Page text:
literary element // the crucible // grade 10

Tread Lightly (pages version)

Tread Lightly (pdf version)

(text version is located below this Rationale)


The element of The Crucible that I chose to discuss is the characterization of Tituba through flash fiction. My research of nonfiction texts brought me towards multiple articles that discussed Tituba’s motives — specifically on she confessed to working with the Devil. I am delving into her mind and writing a few crisp and important scenes (some are prior to the trials and take place in her daily life) to show my understanding of her character. I have inferred that she confessed because of her already low stance in society (clear by explicit themes of power and reputation in the script). Historical context suggests that she is the regarded as the lowest member of society because of her race and her occupation. She is characterized as a scared, oppressed colored slave who’s value is akin to nothing.

I use a “face” in multiple scenes to give an actual face to all of the townspeople. Tituba knows that her race and position is why she is so isolated, and in the scenes she feels that she has no choice but to melt back into the colors that the public associates her with. Other than Betty, no one values Tituba, she feels as if she has nothing to lose. She uses her persecution to get Parris into trouble, and to keep herself alive. The title is of this piece is “Tread Lightly,” this is because usually when faced with a bitter unknown or a beast, one has to tread lightly.


text version of Tread Lightly:


Tread Lightly

I can see a face in the sail of the ship. It shifts and morphs with the gale. There are eyebrows, eyes and a mouth. It taunts me. The wind blows the mouth open, and the words flow into my ears.

We think you are disgusting.

You are not like us.

Mr Parris fishes in his pocket for a handkerchief — he wipes the run of snot caused by the chilled air. He looks over to me and I wrench my eyes to the floor. I will an affectless stare to wash my face. He sits on the stool, and I sit on the floorboards that are muddy and tread-on. I think of the sun and the trees in Barbados, and I am sad.


It seems as if the world is drowning in sound. I walk down the gravel road to the market. The soft crunch of hooves on straw, my plain shoes squeaking, and a sustained silence fills the grounds. I look up, and the people are muted, staring. Black.

Should I hide myself? I clench the basket tighter when the whispers grow. I look down at my shoes, and they are white. I look at my dress, and it is white. I look down at my battered hands and see that they are dark. I know with their biting eyes they see this too. Filthy. I see Abigail and brighten at a familiar face, but she draws her bonnet up higher and busies herself with another stall.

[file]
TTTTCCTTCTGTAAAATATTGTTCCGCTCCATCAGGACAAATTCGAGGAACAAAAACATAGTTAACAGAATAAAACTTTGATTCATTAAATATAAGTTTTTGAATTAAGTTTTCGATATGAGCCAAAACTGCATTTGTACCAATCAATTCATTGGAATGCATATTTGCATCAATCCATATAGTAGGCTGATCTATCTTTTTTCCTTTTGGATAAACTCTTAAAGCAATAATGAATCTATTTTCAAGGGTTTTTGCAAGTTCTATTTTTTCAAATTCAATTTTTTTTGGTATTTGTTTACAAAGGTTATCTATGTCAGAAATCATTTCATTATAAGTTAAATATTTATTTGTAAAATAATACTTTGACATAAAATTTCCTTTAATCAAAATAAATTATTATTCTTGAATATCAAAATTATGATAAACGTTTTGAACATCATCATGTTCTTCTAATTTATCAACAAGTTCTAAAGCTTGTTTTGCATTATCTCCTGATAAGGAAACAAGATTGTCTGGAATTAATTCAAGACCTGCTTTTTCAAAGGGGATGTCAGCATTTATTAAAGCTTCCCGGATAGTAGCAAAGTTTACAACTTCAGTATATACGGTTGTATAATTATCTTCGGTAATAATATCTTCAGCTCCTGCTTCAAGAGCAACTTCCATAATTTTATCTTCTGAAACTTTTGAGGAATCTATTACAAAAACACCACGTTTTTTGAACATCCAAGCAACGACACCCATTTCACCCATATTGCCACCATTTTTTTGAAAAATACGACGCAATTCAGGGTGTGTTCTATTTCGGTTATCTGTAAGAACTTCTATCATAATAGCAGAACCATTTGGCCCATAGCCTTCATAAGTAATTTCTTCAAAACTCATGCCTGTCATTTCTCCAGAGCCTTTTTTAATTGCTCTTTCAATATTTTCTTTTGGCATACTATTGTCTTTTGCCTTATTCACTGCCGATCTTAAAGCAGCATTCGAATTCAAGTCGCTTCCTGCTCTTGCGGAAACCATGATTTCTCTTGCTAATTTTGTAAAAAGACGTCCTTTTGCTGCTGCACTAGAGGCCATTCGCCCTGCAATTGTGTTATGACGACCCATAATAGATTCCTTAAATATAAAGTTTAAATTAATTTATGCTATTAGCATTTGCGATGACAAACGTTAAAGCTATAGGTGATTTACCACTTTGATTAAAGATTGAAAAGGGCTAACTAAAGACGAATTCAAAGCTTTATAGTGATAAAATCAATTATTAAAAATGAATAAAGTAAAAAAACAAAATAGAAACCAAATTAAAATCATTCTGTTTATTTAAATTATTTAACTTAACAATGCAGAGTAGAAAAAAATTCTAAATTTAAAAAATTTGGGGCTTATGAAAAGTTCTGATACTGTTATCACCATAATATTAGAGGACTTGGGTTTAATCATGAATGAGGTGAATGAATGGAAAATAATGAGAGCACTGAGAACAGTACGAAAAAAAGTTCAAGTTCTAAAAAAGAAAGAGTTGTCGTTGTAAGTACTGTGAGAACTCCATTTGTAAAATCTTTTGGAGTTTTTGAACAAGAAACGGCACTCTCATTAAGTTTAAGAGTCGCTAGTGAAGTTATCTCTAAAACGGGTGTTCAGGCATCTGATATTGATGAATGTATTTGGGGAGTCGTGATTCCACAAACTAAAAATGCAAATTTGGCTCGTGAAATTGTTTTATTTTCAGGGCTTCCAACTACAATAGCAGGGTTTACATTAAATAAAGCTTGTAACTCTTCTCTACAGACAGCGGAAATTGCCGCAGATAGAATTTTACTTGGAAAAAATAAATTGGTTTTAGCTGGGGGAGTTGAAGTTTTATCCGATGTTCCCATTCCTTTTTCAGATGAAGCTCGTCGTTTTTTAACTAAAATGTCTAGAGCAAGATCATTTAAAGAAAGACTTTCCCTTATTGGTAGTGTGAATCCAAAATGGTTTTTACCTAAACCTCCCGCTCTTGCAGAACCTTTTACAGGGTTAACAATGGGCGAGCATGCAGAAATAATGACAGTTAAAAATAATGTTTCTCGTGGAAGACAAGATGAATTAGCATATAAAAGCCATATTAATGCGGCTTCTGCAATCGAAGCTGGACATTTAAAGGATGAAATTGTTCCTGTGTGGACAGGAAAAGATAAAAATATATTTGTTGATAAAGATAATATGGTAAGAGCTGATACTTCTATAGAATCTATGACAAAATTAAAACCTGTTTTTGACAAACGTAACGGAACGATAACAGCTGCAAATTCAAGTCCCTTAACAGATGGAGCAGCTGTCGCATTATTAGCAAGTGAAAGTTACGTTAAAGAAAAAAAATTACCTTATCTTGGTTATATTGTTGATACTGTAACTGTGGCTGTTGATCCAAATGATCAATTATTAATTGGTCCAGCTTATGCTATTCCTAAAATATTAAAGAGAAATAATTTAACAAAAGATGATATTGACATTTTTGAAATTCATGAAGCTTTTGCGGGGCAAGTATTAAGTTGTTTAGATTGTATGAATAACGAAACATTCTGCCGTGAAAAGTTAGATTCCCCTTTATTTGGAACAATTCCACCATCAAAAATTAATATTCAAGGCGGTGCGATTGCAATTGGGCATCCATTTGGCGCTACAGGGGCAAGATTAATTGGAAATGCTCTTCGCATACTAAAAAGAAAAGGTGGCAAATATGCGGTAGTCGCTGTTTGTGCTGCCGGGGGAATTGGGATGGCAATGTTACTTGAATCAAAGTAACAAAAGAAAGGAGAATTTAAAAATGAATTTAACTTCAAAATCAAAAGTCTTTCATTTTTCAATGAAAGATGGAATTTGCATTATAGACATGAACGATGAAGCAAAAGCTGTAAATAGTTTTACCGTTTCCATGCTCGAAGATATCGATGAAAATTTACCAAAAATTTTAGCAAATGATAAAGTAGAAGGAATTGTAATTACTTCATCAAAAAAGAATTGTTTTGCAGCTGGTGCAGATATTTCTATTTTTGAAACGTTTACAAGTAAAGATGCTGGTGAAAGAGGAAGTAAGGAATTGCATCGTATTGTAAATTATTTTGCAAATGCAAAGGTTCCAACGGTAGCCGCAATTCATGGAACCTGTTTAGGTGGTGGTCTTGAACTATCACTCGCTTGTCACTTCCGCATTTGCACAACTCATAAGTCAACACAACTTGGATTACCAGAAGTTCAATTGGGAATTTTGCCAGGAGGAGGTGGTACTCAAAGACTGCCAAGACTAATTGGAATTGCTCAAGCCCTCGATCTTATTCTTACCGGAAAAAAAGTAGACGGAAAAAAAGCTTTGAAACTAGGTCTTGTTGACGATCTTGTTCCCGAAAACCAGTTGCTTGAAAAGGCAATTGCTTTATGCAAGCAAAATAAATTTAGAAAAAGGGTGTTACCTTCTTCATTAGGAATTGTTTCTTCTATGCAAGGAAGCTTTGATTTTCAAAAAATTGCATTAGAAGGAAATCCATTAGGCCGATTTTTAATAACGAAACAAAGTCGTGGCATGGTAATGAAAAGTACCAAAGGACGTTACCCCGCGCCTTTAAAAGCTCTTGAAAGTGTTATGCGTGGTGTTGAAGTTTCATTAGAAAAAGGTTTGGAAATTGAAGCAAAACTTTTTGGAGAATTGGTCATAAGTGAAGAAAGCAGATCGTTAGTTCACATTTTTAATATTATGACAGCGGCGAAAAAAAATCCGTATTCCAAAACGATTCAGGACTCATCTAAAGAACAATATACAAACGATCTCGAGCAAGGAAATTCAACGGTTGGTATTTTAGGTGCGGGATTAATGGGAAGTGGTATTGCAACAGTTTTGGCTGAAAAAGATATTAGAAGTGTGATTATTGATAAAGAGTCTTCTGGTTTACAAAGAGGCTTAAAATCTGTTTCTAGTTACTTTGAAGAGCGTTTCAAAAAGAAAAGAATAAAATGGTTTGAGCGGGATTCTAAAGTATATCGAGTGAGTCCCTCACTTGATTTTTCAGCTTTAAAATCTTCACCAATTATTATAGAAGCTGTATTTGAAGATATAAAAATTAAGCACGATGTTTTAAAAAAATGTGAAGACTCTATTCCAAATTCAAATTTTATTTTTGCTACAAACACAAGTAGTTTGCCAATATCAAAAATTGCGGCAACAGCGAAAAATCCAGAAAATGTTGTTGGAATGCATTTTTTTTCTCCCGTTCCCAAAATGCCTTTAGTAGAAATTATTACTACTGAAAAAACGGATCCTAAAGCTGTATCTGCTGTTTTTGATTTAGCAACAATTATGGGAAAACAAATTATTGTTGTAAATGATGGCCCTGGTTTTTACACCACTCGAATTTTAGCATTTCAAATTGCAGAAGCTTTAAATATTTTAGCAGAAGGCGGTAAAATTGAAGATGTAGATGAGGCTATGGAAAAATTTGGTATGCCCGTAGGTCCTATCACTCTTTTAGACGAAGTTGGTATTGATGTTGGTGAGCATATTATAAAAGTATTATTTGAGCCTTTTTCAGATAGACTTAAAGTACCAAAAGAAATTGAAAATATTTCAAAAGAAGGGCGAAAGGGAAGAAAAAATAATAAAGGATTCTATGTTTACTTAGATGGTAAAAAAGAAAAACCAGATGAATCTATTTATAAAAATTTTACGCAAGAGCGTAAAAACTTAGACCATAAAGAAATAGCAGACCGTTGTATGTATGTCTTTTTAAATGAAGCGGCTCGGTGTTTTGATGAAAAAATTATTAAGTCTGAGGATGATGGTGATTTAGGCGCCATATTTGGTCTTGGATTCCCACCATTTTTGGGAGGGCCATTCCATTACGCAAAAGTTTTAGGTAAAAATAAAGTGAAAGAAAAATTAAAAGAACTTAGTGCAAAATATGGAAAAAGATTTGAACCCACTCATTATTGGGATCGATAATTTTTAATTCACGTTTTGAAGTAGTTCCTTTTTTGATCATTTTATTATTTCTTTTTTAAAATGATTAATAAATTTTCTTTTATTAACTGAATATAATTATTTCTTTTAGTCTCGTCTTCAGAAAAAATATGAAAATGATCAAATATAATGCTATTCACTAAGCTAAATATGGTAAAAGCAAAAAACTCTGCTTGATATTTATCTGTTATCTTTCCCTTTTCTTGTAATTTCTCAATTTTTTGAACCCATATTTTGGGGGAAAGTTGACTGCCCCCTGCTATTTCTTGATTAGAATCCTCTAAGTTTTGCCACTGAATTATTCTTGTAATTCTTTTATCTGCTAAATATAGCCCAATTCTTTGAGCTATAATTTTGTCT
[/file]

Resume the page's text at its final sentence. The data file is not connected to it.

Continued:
When I walk to buy the bread and meat, they jeer, and raucous anger takes home in my ears. Slave.

The days are long because there is no one to talk to. I am alone.


Mr Parris is angry. Mr Parris is always angry. He typhoons into the kitchen and bangs all the pans to the floor.

He tells me the work I am doing is useless, and when he sees his house, everything is always left in disarray. He tells me nothing is clean, and Betty is behaving worse than before.

The barbed face has reappeared and it takes form in the markings of the white floor and in Mr Parris’s face. My legs are giving away to blend into the wood of the floor.

Elizabeth runs to me from the top stair, and screams out my anger. She did nothing! Tituba takes care of me! You blame her for everything!


I clean the bedsheets of the makeshift beds on the floor. I sleep next to Betty, and I worry. She is sick again. Blood has suffused up her cheeks, and her eyebrows are wet with hot sweat.

I nurse her until she is sleeping soundly. The winter has wasted Betty away. The girls are interested in dancing, and I engage with them happily. They dance and dance, but I am weary now. They are asking for pain, and they are asking for murder.


The girls are crying – they are saving themselves and sending me down to hell with the blame. They spit in anger. Tituba has made us do it. Tituba has lead us to the Devil. Their faces have morphed from their flushed innocence to the same angled eyebrows and barbed mouth. Parris nods in agreement that the girls have done no wrong, and I have. They have all tried to save themselves, and left me with the rope around my neck and a ledge below my feet.

But at my last stride, I will defeat them. Because while I have nothing, they have everything to lose.


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